Thursday, May 26, 2011

Cache and Carry

Met a friend yesterday in Herndon for a bike ride. We decided to do some geocaching to make it interesting. That's the one splurge app I've purchased for my phone and I love it.  It makes caching so much easier!

We found two pretty easily. For the third, since we were on bikes, we had trouble getting to the park where it was supposedly located before we ran out of time (I had to get somewhere by 11:30).  Still, it was a fun ride and fun to be with my friend.

What?  You've never heard of Herndon?

Well, if you saw the photo of the Naval Cadets climbing the greased monument the other day, it is the monument for the same person this town is named for.  From wikipedia:

Herndon was named for Commander William Lewis Herndon, American naval explorer and author of Exploration of the Valley of the Amazon. Commander Herndon captained the ill-fated steamer SS Central America, going down with his ship while helping to save over 150 of its passengers and crew. The settlement was named Herndon in 1858. In the 1870s, many Northern soldiers and their families came to settle in the area, taking advantage of moderate climate and low land prices. Herndon also offered a group of friendly and local native Americans who helped the town to prosper via trade and instruction.[4]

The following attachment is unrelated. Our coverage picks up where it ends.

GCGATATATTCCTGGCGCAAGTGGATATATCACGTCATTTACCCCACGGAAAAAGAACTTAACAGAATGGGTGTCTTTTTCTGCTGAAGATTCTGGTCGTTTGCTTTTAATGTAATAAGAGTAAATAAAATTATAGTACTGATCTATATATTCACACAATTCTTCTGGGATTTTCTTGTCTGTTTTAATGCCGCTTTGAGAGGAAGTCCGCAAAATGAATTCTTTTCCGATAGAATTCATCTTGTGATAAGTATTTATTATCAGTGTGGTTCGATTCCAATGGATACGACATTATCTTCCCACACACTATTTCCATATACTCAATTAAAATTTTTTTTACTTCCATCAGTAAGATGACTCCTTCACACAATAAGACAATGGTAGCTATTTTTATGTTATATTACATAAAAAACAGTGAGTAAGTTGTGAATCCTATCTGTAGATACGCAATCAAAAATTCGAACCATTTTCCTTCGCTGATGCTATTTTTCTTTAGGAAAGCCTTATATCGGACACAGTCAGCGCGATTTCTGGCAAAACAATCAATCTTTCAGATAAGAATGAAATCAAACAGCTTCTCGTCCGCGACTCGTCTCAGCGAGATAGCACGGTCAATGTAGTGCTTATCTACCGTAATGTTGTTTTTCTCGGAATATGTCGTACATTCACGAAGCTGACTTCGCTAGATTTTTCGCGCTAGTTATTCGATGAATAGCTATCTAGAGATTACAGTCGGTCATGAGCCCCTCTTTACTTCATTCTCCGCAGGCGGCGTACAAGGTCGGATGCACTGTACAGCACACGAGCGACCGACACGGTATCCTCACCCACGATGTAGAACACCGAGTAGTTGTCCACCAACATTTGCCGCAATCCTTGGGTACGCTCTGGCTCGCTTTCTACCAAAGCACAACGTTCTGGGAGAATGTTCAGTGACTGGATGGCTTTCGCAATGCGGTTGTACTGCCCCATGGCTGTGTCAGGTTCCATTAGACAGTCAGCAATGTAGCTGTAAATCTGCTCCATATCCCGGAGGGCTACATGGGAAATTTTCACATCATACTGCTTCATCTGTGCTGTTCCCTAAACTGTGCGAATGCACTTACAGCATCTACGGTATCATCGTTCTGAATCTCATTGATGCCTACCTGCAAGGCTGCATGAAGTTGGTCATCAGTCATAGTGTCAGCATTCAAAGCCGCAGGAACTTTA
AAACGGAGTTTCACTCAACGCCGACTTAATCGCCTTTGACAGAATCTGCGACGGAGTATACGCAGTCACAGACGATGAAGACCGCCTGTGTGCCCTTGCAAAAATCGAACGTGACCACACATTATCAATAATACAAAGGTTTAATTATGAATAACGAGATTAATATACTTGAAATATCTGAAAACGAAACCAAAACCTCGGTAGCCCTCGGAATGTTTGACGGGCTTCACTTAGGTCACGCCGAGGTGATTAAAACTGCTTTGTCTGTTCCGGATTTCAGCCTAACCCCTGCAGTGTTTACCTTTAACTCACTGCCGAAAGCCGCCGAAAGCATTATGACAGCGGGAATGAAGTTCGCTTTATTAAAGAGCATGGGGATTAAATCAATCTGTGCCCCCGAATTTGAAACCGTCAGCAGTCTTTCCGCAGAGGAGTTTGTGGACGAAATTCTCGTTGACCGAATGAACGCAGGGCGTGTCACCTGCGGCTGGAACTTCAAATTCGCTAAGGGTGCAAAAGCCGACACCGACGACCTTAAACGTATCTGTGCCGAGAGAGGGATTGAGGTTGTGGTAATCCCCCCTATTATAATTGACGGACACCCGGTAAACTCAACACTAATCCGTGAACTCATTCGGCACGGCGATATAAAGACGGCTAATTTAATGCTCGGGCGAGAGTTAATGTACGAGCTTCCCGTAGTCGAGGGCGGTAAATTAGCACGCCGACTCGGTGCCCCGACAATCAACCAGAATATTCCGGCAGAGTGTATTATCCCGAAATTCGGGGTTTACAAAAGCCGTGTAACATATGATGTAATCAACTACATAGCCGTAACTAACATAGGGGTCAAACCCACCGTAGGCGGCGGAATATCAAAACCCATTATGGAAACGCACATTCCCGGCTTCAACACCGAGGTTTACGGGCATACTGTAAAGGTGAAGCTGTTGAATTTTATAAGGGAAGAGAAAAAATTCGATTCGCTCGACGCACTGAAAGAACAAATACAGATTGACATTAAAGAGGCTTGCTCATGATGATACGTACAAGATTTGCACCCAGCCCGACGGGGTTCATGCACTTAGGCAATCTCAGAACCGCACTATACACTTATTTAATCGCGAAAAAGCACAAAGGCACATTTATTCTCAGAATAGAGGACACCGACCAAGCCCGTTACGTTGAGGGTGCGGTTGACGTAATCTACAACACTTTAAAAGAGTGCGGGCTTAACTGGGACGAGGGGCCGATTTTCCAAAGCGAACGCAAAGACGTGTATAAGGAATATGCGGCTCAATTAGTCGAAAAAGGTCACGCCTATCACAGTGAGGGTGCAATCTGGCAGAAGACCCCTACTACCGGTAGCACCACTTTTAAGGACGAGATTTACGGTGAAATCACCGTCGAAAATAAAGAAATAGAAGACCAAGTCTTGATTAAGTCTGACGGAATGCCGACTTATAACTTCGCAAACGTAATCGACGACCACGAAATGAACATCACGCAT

Originally part of the rural surroundings of the Washington, D.C. area, the town of Herndon developed into a hub of dairy farming and vacationing for area residents, aided by its presence along the Alexandria, Loudoun and Hampshire Railroad (later to become the Washington and Old Dominion (W&OD) Railroad).[4] When the railroad was converted into a hike-and-bike trail, Herndon capitalized on history and small-town feel (in a major metropolitan region) by converting its train station into a museum and visitors center by relocating a Norfolk Southern Railway caboose to a nearby site and repainting it in W&OD livery.[5]
Although the caboose does not resemble anything that ever traveled through Herndon, it remains an iconic part of the downtown area that both locals and tourists visit daily.[5] The caboose and station offer a taste of the original town that has since faded into the suburban countryside.[5]

This is from a google image site.  They had it blocked off
yesterday preparing for a festival, so I didn't take a photo.

1 comment:

The Bug said...

I'm glad you had fun. I would say more, but I'm still kind of dazed by the cadet photo :)